Porta Westfalica

Porta Westfalica (German: [ˈpɔʁta vɛstˈfaːlɪka] (About this soundlisten)) is a town in the district of Minden-Lübbecke, in North Rhine-Westphalia, Germany.

Porta Westfalica
View over Porta Westfalica to the Weser hills
View over Porta Westfalica to the Weser hills
Coat of arms of Porta Westfalica
Coat of arms
Location of Porta Westfalica within Minden-Lübbecke district
MindenHüllhorstEspelkampBad OeynhausenLübbeckeRahdenPetershagenPreußisch OldendorfPorta WestfalicaHilleStemwedeNorth Rhine-WestphaliaLower SaxonyLower SaxonyHerford (district)Lippe (district)Lower SaxonyLower SaxonyPorta Westfalica in MI.svg
About this image
Porta Westfalica is located in Germany
Porta Westfalica
Porta Westfalica
Porta Westfalica is located in North Rhine-Westphalia
Porta Westfalica
Porta Westfalica
Coordinates: 52°13′0″N 8°56′0″E / 52.21667°N 8.93333°E / 52.21667; 8.93333Coordinates: 52°13′0″N 8°56′0″E / 52.21667°N 8.93333°E / 52.21667; 8.93333
StateNorth Rhine-Westphalia
Admin. regionDetmold
 • MayorBernd Hedtmann (no party)
 • Total105 km2 (41 sq mi)
Highest elevation
303 m (994 ft)
Lowest elevation
46 m (151 ft)
 • Total35,631
 • Density340/km2 (880/sq mi)
Time zoneUTC+01:00 (CET)
 • Summer (DST)UTC+02:00 (CEST)
Postal codes
Dialling codes0571, 05706, 05722, 05731, 05751
Vehicle registrationMI

The name "Porta Westfalica" is Latin and means "gate to Westphalia". Coming from the north, the gorge is the entry to the region of Westphalia. The name was coined by scholars of the 19th century.


The town Porta Westfalica was established in 1973 by merging fifteen villages surrounding the gorge. The centre of the modern town is the former village of Hausberge, which was first mentioned in 1096.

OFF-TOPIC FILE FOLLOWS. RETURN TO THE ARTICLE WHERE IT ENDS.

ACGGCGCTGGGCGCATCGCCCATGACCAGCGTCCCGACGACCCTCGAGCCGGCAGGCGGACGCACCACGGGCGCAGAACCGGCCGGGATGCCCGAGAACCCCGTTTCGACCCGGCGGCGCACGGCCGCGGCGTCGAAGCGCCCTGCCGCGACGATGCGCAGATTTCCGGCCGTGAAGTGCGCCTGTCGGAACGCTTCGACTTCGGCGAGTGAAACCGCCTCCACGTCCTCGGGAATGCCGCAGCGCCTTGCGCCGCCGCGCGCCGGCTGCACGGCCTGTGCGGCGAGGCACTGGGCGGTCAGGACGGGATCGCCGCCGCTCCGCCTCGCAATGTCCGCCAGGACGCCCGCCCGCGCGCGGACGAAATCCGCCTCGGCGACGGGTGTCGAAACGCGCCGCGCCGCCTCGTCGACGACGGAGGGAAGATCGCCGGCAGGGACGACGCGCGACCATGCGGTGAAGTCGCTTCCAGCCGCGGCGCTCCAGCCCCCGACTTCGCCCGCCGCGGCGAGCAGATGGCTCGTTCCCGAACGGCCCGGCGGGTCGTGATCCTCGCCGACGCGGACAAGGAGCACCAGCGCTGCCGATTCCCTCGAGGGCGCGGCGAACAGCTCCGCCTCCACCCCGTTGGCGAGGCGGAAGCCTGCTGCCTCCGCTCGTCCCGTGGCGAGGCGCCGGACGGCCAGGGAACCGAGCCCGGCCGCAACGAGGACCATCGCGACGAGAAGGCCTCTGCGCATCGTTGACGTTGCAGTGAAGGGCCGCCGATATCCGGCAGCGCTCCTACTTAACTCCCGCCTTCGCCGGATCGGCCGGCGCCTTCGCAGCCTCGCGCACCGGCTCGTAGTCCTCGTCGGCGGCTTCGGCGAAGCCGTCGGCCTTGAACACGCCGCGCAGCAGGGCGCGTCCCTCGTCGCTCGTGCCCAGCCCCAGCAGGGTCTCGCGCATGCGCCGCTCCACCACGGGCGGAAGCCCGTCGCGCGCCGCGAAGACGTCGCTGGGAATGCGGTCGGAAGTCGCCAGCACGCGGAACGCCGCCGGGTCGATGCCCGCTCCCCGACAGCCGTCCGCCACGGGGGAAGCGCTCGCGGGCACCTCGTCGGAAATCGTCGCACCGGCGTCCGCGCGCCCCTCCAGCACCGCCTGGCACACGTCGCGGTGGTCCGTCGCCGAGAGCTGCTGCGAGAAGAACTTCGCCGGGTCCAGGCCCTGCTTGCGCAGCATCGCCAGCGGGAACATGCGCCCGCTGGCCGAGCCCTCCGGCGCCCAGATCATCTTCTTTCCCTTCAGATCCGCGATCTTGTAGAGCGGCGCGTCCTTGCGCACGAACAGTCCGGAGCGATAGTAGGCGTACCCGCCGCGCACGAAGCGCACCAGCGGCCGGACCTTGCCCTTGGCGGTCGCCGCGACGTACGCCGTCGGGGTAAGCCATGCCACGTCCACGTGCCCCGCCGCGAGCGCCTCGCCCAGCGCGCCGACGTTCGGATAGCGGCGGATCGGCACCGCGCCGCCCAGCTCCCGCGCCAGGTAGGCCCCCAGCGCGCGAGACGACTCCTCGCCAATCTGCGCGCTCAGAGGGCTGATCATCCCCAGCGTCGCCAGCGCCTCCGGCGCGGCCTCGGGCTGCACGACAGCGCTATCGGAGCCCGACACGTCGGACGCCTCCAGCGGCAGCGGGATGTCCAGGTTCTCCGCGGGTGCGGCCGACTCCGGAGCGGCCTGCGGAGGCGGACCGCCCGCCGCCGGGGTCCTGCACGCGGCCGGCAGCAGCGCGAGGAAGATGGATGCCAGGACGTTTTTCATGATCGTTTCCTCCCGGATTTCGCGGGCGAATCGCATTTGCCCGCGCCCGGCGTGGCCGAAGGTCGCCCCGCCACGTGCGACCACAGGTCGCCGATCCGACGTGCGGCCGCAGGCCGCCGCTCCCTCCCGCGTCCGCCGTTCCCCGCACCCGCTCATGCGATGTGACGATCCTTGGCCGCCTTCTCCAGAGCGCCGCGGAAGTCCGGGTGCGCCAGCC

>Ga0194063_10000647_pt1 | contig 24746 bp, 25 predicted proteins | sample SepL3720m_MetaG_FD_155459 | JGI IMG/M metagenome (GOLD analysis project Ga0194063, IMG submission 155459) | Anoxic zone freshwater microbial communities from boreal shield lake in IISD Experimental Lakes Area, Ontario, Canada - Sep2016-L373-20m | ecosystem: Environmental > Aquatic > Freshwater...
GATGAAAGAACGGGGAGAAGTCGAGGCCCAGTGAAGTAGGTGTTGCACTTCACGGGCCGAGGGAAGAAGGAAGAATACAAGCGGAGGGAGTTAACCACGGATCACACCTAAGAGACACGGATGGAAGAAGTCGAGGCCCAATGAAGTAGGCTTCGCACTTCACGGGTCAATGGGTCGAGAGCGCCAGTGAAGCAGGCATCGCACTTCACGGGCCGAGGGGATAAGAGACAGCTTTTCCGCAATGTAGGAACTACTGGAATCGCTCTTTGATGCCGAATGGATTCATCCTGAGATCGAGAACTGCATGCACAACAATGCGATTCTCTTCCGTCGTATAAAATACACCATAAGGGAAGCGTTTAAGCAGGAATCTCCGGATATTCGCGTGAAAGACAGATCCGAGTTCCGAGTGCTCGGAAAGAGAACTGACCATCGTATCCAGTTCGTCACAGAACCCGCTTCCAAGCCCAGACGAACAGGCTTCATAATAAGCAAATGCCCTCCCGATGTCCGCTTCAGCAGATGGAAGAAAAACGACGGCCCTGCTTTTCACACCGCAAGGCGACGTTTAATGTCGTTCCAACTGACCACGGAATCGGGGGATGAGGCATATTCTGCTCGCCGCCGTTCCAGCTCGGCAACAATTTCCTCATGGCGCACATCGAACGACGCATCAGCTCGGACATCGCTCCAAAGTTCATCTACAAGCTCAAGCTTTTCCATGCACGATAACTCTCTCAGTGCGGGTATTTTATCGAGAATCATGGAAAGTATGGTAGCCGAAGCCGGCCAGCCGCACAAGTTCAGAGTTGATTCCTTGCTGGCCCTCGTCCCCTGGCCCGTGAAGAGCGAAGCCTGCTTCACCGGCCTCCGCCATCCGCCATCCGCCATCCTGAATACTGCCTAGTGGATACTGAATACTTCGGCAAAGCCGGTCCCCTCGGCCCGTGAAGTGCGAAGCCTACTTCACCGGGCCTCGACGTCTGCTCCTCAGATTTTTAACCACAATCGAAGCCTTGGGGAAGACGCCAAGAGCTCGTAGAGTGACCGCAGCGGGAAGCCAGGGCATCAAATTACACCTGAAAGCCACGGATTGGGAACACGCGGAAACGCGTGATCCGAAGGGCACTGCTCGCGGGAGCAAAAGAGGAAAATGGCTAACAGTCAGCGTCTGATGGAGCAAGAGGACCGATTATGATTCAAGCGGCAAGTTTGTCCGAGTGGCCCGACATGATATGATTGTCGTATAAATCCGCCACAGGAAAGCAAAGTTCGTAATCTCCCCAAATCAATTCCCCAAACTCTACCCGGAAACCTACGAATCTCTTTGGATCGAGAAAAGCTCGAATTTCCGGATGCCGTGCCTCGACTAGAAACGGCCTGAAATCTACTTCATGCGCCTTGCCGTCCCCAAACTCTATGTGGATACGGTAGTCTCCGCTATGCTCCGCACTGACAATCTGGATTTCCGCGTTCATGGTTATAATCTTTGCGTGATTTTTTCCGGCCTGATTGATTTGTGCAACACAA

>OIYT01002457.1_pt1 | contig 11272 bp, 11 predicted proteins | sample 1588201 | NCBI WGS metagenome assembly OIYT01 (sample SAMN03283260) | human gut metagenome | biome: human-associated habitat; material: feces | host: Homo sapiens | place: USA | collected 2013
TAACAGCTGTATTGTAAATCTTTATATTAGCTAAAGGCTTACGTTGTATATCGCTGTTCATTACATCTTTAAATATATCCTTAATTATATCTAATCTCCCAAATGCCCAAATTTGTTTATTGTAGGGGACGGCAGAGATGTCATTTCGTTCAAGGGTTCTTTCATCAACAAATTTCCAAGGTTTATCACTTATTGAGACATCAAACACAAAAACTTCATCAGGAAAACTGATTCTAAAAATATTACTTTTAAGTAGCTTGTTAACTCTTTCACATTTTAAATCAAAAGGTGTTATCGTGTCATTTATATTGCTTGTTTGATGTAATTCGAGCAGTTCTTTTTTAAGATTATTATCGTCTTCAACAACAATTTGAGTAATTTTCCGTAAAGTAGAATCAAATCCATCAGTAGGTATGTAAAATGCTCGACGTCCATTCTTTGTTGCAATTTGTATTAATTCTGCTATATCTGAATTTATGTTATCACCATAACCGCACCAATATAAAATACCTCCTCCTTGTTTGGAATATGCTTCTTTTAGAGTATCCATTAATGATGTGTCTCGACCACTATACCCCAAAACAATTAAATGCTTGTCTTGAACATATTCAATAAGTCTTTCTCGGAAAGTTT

The Emperor William Monument was erected near the town by the then Prussian Province of Westphalia between 1892 and 1896[2] The monument, which is around 88 metres[2] high, is classified as one of Germany's national monuments.

From 18 March 1944 until 1 April 1945 a concentration camp was established in the Barkhausen quarter.[3] From 1 February 1945 until 1 April 1945 a camp was used in the Hausberge quarter.[4] In the Lerbeck quarter also was a concentration camp in use from 1 October 1944 until 1 April 1945.[5] In the Neesen quarter was a location for the forced labour for some of the inmates.[6] All of these camps were subcamps of the Neuengamme concentration camp.

On 10 January 2015, Belgian footballer Junior Malanda died in a car accident near the town, aged 20.[7]


Porta Westfalica is situated on the right bank of the Weser (except for the Barkhausen quarter), near the Porta Westfalica gorge, where the river runs through the passage between the mountain chains of the Wiehen Hills in the west and the Weser Uplands in the east. The gorge appears like a gate to the region Westphalia, which lies to the south of it. It is overlooked by the Jakobsberg and Wittekindsberg hills.

View of Porta Westfalica from a postcard dated 1904.

Neighbouring placesEdit

Division of the townEdit

The town of Porta Westfalica consists of 15 districts:

  • Hausberge (5,064 inhabitants)
  • Lohfeld (1,350 inhabitants)
  • Barkhausen (4,253 inhabitants)
  • Neesen (2,319 inhabitants)
  • Lerbeck (3,727 inhabitants)
  • Nammen (2,208 inhabitants)
  • Wülpke (606 inhabitants)
  • Kleinenbremen (2,245 inhabitants)
  • Eisbergen (3,401 inhabitants)
  • Veltheim (2,539 inhabitants)
  • Möllbergen (1,643 inhabitants)
  • Holtrup (1,048 inhabitants)
  • Vennebeck (983 inhabitants)
  • Costedt (508 inhabitants)
  • Holzhausen (4,284 inhabitants)

Twin TownsEdit

Monument of Kaiser Wilhelm I

Buildings and structuresEdit

See alsoEdit


  1. ^ "Bevölkerung der Gemeinden Nordrhein-Westfalens am 31. Dezember 2019" (in German). Landesbetrieb Information und Technik NRW. Retrieved 17 June 2020.
  2. ^ a b Information board with the title Emperor William Monument at the northern approach to the monument at commons.wikimedia.org
  3. ^ The camp is listed as No. 77 Barkhausen official German list.
  4. ^ The camp is listed as No. 585 Hausberge a.d. Porta in the official German list.
  5. ^ The camp is listed as No. 843 Lerbeck/Westfalen in the official German list.
  6. ^ The location is listed as No. 1024 Neesen, Kreis Minden, in the official German list.
  7. ^ de Menezes, Jack (10 January 2015). "Junior Malanda dies: 20-year-old Wolfsburg midfielder 'killed in car accident' on German motorway". The Independent. Retrieved 13 October 2020.


External linksEdit